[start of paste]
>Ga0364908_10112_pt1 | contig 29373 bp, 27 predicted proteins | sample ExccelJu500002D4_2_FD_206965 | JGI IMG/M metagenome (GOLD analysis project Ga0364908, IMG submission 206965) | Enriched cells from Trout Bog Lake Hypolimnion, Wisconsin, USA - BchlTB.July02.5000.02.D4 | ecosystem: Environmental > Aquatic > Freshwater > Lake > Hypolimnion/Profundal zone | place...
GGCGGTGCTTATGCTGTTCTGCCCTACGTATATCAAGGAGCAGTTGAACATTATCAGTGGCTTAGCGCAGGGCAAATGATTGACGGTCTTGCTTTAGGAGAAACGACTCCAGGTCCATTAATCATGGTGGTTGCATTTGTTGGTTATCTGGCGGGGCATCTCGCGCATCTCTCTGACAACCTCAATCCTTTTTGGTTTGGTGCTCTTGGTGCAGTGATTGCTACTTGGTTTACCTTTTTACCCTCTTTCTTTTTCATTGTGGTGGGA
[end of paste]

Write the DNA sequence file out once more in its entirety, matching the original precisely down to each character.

>Ga0364908_10112_pt1 | contig 29373 bp, 27 predicted proteins | sample ExccelJu500002D4_2_FD_206965 | JGI IMG/M metagenome (GOLD analysis project Ga0364908, IMG submission 206965) | Enriched cells from Trout Bog Lake Hypolimnion, Wisconsin, USA - BchlTB.July02.5000.02.D4 | ecosystem: Environmental > Aquatic > Freshwater > Lake > Hypolimnion/Profundal zone | place...
GGCGGTGCTTATGCTGTTCTGCCCTACGTATATCAAGGAGCAGTTGAACATTATCAGTGGCTTAGCGCAGGGCAAATGATTGACGGTCTTGCTTTAGGAGAAACGACTCCAGGTCCATTAATCATGGTGGTTGCATTTGTTGGTTATCTGGCGGGGCATCTCGCGCATCTCTCTGACAACCTCAATCCTTTTTGGTTTGGTGCTCTTGGTGCAGTGATTGCTACTTGGTTTACCTTTTTACCCTCTTTCTTTTTCATTGTGGTGGGA